The trickle-down effect that Kittle mentioned is that a Niners team that was regularly playing with big leads is now finding itself in more difficult second-half conditions where young quarterback Brock Purdy is asked to pull off big comebacks when the defense knows exactly what's coming.

That has contributed to perhaps the most concerning issue of the 49ers' recent downturn: turnovers. The Niners had just two giveaways and zero interceptions during their five-game win streak. They have seven giveaways and five interceptions in the past three. What's more, four of those interceptions have come in opponents' territory.

By and large Purdy has played well this season, but he still has to prove he can deliver in suboptimal situations with the game on the line.

"It's like, trust in the play, trust in what we're trying to do," Purdy said. "And then if it's not there, try to make something happen but don't force it ... Even when you're trying to make something happen, be smart with it as well. So, definitely a fine line to it."


Defensively, the 49ers' issues are even more wide-ranging. There always figured to be some hiccups under new coordinator Steve Wilks, but the first five weeks seemed to put those concerns at ease before a significant regression over the past three.

The most surprising part of it has been the Niners' sudden inability to tackle consistently. Sound tackling has been a hallmark of every good Niners defense in recent years and looked to be again this season, when they had just 24 missed tackles in the first five games. Over the past three weeks, they've missed 32, including a season-high 13 on Sunday against the Bengals.

Those missed tackles have turned short gains into chunk plays. In the first five games, the Niners were allowing an average of 49.4 yards after first contact per game, which was second best in the league, and had only given up 10 plays of 20-plus yards, the fewest in the NFL. Those numbers have jumped to 100.7 yards after contact per game and 15 plays of 20-plus yards allowed, both of which rank 31st. A run defense that was best in the NFL in 2022 is giving up 122.7 yards and 4.5 yards per carry, ranking 24th and 27th, respectively, over the past three weeks.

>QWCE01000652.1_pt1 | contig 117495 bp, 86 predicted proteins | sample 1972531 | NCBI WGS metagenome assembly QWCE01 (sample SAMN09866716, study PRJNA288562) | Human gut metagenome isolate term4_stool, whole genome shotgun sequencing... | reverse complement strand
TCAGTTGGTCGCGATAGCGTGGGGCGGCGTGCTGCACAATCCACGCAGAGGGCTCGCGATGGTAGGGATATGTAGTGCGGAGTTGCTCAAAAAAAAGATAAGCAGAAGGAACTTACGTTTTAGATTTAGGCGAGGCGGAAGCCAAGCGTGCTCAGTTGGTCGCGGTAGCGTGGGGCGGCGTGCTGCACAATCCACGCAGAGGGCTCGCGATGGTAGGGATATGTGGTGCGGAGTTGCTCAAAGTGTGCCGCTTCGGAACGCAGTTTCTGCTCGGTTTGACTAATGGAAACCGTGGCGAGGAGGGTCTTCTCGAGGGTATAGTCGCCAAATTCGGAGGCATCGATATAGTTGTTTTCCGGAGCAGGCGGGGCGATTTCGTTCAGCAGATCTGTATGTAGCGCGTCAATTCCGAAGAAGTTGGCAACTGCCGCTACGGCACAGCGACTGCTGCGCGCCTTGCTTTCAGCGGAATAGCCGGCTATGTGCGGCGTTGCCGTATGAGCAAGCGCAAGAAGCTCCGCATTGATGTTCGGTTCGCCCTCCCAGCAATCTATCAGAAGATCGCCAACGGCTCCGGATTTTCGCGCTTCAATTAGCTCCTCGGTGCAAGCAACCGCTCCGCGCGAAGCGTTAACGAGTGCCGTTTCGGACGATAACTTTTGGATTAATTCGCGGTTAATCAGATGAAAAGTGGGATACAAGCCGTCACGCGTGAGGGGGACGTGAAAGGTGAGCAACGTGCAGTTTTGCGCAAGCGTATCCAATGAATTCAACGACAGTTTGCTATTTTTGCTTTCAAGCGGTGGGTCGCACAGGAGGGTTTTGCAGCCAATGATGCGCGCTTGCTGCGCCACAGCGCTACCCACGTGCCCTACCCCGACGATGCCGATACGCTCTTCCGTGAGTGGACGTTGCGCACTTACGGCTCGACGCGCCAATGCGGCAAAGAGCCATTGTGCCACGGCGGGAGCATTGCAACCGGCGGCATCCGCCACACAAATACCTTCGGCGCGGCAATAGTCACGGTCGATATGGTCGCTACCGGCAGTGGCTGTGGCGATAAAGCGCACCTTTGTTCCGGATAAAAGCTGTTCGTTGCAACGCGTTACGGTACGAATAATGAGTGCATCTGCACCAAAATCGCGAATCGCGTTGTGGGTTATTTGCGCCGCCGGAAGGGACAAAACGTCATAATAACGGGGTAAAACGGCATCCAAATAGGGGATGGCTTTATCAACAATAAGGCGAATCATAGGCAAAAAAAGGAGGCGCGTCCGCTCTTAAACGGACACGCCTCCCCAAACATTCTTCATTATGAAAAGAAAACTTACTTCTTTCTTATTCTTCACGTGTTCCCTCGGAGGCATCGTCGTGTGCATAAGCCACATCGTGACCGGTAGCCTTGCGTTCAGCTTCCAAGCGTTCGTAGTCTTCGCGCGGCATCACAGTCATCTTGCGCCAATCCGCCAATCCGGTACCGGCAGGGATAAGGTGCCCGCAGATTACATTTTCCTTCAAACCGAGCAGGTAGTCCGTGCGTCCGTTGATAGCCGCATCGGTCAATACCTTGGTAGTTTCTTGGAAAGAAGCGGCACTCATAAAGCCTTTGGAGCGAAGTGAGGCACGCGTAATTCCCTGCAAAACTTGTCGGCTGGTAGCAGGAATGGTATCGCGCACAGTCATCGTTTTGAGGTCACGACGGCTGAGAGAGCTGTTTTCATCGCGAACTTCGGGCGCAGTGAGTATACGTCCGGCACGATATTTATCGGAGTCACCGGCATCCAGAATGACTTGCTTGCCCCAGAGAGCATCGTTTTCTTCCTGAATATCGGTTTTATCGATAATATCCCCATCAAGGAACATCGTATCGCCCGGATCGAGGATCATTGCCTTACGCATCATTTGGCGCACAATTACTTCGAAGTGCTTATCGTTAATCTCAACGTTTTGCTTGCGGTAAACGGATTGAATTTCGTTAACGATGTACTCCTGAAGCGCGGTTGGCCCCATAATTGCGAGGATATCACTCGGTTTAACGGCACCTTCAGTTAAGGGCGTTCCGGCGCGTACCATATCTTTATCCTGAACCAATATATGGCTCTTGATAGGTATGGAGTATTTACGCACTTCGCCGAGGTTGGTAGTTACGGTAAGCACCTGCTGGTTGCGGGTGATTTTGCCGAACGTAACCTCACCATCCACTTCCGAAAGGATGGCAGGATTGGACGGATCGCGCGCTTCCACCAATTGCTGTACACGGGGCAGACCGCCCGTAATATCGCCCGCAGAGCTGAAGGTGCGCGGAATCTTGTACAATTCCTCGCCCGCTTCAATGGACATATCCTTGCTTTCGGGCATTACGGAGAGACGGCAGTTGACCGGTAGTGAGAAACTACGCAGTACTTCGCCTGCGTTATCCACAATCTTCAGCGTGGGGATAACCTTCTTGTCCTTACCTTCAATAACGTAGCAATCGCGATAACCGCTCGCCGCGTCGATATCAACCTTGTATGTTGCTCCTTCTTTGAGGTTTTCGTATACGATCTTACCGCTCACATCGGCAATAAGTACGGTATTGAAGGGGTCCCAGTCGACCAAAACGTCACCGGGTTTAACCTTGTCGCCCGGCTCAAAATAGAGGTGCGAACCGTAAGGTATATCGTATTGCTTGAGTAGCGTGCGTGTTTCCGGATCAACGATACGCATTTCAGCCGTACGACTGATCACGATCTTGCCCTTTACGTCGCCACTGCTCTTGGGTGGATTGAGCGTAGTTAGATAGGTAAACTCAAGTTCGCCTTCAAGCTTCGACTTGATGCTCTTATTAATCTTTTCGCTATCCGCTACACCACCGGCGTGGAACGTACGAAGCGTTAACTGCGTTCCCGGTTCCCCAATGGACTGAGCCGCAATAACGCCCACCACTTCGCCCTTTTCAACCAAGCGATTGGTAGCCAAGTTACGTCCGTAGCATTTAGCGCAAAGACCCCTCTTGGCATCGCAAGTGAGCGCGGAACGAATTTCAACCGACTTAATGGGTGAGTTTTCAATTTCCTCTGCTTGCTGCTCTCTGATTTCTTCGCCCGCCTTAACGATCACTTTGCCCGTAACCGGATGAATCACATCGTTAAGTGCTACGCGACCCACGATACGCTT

In theory, this should be an easy fix, since the Niners have the same players who did so well to open the season, but they still have to prove they can tackle well over the long haul.

"I'm not going to make excuses for why we're missing tackles," linebacker Fred Warner said. "We've got to tackle better."

Coverage/Pass rush

Perhaps the tackling issues the 49ers have faced would be improved by better pass coverage. Wilks arrived in San Francisco with an aggressive reputation. In previous stops, Wilks often paired man coverage with high blitz rates. The Niners have done the opposite in most of their seven seasons under Shanahan, rushing with four and mixing up zone coverages.

The splits under Wilks aren't markedly different from what the Niners did before his arrival but it's clear that the Niners are struggling to tie their coverage to their pass rush in a way that gives the pass rush time to get home. The 49ers have just five sacks and 30 pressures over the past three weeks.

That's not enough given their continued level of investment in the defensive line, and their hope is adding Young can help in that regard. All of that has Shanahan already fielding question about his confidence in Wilks. That includes discussions on moving Wilks from the booth to the sideline in hopes it can help spark the defense.

In reality, moves such as that are mostly cosmetic, the type of thing that can be done as evidence of trying things rather than taking meaningful steps to get better. The Niners' improvement must come from getting back to the basics. Shanahan's parting message to his team before the bye drove that point home.

"Bottom line was we've got to get better in every aspect," Shanahan said.

Related Video